Acer Predator (Vega 56+Ryzen 2) Helios 500

Discussion in 'Acer' started by ThatOldGuy, Jun 3, 2018.

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  1. xdyphx

    xdyphx Notebook Guru

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    8 october for ryzen, 28 october for navi.
     
  2. Deks

    Deks Notebook Prophet

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    I know that, but what does it have to do with waiting with microcode?
     
  3. Reciever

    Reciever D! For Dragon!

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    I think hes trying to say its better to wait for the next release before going down that route with ryzen 3xxx since it wouldnt be much of a wait at this point.
     
  4. Deks

    Deks Notebook Prophet

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    You mean wait for the latest AGESA in that case.
     
  5. Reciever

    Reciever D! For Dragon!

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    Yeah I think that was what was trying to be communicated, just my take though.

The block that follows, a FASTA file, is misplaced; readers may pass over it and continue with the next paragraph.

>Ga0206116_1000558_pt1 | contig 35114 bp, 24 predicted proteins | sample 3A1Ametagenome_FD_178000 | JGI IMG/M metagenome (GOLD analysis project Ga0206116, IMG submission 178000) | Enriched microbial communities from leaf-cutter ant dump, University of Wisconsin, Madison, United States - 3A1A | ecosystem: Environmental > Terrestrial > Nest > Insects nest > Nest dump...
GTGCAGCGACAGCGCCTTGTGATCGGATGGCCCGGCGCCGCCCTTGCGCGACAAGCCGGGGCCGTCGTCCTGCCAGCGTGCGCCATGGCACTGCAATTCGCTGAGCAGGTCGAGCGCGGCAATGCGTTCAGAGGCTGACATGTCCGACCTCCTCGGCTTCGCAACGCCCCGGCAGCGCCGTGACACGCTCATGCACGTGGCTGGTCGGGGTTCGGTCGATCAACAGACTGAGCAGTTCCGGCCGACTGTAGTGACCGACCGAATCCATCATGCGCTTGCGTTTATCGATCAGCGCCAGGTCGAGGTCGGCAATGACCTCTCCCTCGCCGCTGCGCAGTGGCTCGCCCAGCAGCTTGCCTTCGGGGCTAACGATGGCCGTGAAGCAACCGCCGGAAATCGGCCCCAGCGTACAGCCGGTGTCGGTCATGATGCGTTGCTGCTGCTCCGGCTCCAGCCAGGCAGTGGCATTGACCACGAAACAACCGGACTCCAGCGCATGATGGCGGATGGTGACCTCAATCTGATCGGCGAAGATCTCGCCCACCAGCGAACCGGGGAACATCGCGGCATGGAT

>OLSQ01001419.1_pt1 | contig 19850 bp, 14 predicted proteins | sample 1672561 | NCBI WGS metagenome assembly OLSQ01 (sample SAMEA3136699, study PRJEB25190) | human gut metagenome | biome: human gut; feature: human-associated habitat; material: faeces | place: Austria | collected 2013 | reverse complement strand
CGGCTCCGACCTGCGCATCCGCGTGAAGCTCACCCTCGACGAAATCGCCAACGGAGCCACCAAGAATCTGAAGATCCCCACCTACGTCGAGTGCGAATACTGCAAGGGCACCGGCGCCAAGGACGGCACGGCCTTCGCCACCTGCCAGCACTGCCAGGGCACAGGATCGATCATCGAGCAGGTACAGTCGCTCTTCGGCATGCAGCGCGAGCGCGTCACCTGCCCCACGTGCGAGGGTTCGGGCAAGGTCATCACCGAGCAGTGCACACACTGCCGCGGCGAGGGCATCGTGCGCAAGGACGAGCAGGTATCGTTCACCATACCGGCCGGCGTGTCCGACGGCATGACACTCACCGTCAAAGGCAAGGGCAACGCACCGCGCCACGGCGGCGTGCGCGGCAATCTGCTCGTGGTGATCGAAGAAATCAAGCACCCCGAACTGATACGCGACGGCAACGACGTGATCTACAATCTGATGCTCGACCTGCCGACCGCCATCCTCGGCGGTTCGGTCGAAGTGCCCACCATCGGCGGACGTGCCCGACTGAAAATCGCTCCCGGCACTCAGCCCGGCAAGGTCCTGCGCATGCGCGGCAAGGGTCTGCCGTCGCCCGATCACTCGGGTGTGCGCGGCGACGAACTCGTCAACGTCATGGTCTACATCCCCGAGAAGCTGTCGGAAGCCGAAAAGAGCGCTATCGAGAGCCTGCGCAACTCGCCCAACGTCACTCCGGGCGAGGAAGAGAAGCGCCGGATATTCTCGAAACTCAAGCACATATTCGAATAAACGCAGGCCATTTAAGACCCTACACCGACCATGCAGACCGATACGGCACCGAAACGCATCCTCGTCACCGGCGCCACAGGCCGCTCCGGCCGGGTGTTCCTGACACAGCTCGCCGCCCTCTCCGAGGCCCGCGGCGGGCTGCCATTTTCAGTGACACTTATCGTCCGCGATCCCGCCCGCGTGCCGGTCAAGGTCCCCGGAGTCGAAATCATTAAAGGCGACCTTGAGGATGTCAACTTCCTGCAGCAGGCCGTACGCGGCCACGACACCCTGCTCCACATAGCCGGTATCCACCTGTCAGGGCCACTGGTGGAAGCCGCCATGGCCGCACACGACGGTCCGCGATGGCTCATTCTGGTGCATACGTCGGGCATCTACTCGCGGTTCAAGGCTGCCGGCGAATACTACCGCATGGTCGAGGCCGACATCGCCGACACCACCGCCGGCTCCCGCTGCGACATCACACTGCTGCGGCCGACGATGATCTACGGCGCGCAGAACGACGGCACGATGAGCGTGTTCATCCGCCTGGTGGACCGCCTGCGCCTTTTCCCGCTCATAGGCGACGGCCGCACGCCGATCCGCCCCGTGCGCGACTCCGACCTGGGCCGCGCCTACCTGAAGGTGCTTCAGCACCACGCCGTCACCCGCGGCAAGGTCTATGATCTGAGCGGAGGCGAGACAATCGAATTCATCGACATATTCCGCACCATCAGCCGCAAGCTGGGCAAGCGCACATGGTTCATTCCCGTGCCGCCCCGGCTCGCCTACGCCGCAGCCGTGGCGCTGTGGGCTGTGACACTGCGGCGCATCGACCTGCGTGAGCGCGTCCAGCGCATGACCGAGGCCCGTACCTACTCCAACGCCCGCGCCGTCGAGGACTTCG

6. Deks

    Deks Notebook Prophet

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    I figured.
    It might be better to wait for Zen 3 AGESA in that case and see if we can integrate that microcode into existing BIOS.
     
  7. xdyphx

    xdyphx Notebook Guru

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    This! :)

    Btw i think Kingston releases new ram modules 2 days ago with 32gb per stick which are SINGLE RANK modules which can run in dual channel. Is this even possible with 32gb? If is this true, they are the best rams on the market for laptops right now xD

    Edit: i found info, they are dual rank. To bad :D
     
    Last edited: Oct 1, 2020
  8. Deks

    Deks Notebook Prophet

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    Indeed, I think waiting for AGESA that has Zen 3 would be our best bet.
    Would there be a way to test it out though without... you know installing it on a live PH517-61?
    I have the BIOS chip reader I got off e-bay, though in all honesty, I'm a bit scared in actually USING it :D.
    On the other end, If I knew for a fact I could restore the BIOS in case something goes wrong, I'd probably do it... but the performance increases that will come with Zen 3 and (very likely) from being actually ABLE to run the RAM at maxed out frequencies are too good of a possibility to pass up.

    Odd thing is, when I am looking (on Amazon UK) for RAM sticks to upgrade my PH517-61 to above 64GB... the 32GB (single stick) 2933MhZ RAM is cheapest of the lot.
    Obviously, going with 4x16GB sticks of same speed would be cheaper still (about £90 cheaper than getting 2x32GB), but the odd thing is that Amazon charges higher rates for 32GB (single stick) rated at 2400MhZ and 2666MhZ.